It has been an amazing couple of months. We have had back to back festivals spanning Melbourne, Orlando, Boston, Daytona Beach, Fort Lauderdale, and in a few weeks Miami. Each screening had its own unique experience. We have been overwhelmed by the fact that our little film has won an award at each festival thus far. It has been unbelievable.
Although we have won these honors, the most gratifying part has been the audience feedback. We have had 4 year olds and 80 year olds equally enjoy the film. At the Q&A we have had some fun questions from the kids. They seem to be especially intrigued with my father’s swimming skills and his escape to the USA.
In our ‘home town’ at the Boston Asian American Film Festival, we hosted two sold out audiences, and many of the viewers recognized themselves in scenes from the 70’s! In Fort Lauderdale we had a sold out audience filled with martial arts practitioners of various styles (choy lay fut, hung gar, praying mantis, karate) “This was the best audience so far”, my mom said, after the screening, because they cheered and applauded throughout the entire film, showing their love and appreciation for the movie. Even though they are not Wah Lum students, they appreciated the film since, as practitioners of the martial arts, we are all family!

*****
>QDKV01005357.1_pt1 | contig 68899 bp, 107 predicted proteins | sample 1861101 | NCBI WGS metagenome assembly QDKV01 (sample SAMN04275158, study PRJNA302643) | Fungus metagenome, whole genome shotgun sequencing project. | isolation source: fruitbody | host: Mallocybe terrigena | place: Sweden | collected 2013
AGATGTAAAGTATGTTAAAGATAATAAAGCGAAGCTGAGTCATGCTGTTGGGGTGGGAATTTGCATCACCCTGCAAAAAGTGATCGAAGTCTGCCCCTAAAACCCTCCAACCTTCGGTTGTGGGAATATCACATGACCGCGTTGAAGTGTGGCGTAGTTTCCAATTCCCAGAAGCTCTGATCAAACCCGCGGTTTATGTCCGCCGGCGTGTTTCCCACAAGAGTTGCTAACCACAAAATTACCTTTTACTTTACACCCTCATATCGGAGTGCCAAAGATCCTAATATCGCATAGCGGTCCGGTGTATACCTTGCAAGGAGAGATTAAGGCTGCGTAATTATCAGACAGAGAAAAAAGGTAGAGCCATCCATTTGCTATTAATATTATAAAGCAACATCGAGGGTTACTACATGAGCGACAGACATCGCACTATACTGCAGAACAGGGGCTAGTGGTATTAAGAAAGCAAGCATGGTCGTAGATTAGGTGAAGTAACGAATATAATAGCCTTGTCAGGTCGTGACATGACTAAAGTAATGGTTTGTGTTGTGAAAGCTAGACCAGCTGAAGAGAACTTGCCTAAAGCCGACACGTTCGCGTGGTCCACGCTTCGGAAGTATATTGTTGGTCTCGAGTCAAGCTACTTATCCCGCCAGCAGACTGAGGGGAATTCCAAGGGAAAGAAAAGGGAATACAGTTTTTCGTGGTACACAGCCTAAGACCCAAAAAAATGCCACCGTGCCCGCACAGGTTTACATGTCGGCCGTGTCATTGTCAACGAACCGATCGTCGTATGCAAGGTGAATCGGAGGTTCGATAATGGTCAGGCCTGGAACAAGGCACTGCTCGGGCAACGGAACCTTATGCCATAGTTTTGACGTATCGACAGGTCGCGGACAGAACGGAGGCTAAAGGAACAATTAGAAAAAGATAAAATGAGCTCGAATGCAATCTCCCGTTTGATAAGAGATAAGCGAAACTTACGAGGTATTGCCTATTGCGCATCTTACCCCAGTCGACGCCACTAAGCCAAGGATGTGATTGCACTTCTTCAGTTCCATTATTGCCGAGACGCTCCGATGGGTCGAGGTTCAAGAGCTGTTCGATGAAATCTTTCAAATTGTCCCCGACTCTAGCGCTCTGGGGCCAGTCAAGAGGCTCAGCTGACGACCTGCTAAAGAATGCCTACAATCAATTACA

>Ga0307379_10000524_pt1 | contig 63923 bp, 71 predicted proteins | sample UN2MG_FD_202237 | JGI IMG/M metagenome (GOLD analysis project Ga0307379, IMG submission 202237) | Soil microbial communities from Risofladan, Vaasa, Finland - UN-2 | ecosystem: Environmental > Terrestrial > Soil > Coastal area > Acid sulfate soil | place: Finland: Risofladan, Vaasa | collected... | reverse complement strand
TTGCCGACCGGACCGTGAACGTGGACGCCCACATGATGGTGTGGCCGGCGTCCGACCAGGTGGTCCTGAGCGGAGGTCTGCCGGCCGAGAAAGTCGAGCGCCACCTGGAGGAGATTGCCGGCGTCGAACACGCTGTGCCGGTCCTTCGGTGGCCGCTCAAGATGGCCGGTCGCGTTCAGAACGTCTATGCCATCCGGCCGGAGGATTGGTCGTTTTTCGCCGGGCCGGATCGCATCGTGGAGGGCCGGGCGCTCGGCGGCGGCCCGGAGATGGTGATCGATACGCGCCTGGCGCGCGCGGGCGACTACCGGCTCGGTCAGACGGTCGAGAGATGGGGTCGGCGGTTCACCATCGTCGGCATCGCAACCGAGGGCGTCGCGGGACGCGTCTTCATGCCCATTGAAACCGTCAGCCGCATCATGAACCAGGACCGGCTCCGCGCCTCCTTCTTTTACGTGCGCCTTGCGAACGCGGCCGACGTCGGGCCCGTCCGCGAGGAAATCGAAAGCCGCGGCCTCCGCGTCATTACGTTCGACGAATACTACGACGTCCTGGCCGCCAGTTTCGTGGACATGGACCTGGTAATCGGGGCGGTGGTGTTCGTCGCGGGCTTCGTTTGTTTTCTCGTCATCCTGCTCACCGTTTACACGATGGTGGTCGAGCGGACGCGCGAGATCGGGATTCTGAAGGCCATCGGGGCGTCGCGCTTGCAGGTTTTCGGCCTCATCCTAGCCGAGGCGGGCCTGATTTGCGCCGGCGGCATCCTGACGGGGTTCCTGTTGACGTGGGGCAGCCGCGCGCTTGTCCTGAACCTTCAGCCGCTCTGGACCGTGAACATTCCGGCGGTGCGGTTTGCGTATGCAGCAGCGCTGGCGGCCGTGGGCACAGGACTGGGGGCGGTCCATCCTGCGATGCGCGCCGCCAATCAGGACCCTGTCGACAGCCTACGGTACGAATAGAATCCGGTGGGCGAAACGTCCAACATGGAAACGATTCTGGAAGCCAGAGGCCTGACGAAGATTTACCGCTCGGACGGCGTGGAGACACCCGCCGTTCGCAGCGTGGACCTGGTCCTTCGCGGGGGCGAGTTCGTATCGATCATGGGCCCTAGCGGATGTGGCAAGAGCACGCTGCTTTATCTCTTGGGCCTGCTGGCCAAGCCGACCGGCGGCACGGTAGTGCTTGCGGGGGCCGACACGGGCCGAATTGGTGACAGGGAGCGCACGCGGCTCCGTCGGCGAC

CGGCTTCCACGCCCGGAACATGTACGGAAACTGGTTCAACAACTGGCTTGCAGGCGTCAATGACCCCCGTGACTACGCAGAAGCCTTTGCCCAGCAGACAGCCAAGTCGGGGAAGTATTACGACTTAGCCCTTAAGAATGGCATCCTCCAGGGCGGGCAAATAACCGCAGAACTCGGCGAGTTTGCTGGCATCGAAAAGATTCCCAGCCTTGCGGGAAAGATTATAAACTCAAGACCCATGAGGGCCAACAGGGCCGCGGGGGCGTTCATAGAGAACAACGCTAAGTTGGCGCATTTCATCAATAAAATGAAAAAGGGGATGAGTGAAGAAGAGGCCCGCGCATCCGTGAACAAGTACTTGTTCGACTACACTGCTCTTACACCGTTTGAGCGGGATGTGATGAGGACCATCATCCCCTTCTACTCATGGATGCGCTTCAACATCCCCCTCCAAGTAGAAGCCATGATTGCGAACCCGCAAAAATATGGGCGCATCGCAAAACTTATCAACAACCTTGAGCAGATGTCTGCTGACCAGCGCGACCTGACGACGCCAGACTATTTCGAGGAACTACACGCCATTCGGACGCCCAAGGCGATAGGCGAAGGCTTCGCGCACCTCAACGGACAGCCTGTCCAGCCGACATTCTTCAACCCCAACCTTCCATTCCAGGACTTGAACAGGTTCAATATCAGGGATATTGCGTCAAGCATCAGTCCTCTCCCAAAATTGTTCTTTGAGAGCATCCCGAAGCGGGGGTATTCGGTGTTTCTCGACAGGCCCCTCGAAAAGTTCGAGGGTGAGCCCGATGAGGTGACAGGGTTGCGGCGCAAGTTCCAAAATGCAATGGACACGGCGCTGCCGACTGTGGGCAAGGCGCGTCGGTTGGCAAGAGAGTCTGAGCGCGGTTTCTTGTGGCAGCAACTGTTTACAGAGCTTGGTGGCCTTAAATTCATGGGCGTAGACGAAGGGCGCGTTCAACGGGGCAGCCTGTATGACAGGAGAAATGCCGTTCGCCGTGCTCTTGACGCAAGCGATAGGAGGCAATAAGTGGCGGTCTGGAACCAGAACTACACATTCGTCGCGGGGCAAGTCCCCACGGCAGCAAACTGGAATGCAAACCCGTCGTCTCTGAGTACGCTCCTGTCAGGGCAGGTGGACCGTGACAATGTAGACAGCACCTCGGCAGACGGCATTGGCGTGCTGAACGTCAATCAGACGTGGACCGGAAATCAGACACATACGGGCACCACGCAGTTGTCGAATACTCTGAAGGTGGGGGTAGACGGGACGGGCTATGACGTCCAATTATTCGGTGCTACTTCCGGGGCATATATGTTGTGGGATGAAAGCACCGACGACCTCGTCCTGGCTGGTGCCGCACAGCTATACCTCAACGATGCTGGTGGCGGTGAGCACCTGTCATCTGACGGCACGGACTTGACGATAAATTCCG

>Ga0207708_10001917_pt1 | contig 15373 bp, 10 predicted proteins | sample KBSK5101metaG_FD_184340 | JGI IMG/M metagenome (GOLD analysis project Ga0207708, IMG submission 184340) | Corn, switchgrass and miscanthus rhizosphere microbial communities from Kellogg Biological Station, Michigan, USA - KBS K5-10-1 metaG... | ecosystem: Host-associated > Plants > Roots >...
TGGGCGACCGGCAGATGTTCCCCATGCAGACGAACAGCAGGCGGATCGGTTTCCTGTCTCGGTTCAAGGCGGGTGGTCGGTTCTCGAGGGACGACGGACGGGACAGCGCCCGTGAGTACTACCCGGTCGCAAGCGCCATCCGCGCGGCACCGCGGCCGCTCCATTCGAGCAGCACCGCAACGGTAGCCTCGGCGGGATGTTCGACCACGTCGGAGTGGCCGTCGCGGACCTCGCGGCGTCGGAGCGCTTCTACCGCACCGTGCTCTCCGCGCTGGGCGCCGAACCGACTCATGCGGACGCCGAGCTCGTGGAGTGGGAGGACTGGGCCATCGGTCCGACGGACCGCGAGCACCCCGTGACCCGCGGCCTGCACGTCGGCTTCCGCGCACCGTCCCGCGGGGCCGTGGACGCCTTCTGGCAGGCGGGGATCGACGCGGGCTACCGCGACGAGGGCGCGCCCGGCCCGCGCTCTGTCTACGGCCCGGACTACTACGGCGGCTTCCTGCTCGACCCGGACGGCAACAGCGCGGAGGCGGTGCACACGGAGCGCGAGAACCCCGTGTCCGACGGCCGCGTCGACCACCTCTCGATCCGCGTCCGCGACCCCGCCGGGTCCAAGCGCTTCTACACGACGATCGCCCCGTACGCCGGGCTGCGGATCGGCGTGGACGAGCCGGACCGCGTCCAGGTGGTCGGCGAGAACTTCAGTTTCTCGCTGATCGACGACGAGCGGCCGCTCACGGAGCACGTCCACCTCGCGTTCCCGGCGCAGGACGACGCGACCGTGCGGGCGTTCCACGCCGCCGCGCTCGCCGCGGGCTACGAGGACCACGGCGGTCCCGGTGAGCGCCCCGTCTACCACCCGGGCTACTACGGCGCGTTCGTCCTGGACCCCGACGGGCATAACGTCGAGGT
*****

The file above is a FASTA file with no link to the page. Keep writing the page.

I would like to thank our loyal fans, friends, and family that have been supporting this film since day one! Our ‘groupies’ have been traveling to each festival with us, and have watched the film 6 or 7 times! Special thanks to the Chinfatt Family of 6, and Hao Nguyen our photographer/student who makes goes the distance to capture our special moments!
Although we had the smallest audience in Daytona Beach, one of the jurors gave a remarkable review and introduced the film before we won our award. This review really resonated with me, and makes me feel so proud of the film (not that I wasn’t already!). I’d like to share it here:
Eric Breitenbach – Senior Professor of Southeast Center For Photographic Studies
Pui Chan: Kung Fu Pioneer has an extraordinary main character with an even more extraordinary history. A passionate and extensive effort involving three sprawling locations, the film is handsomely shot and uses intriguing archival material to propel its moving story forward. It is the story not just of a single determined individual but also of his wife–and the lasting effect the couple had and continues to have on the thousands of kung fu students they have taught whose lives have been changed by the practice. A scene where Pui Chan, in modern China, waves incense over the graves of his ancestors beautifully illustrates the film’s articulate probing of the ties that bind families and generations together.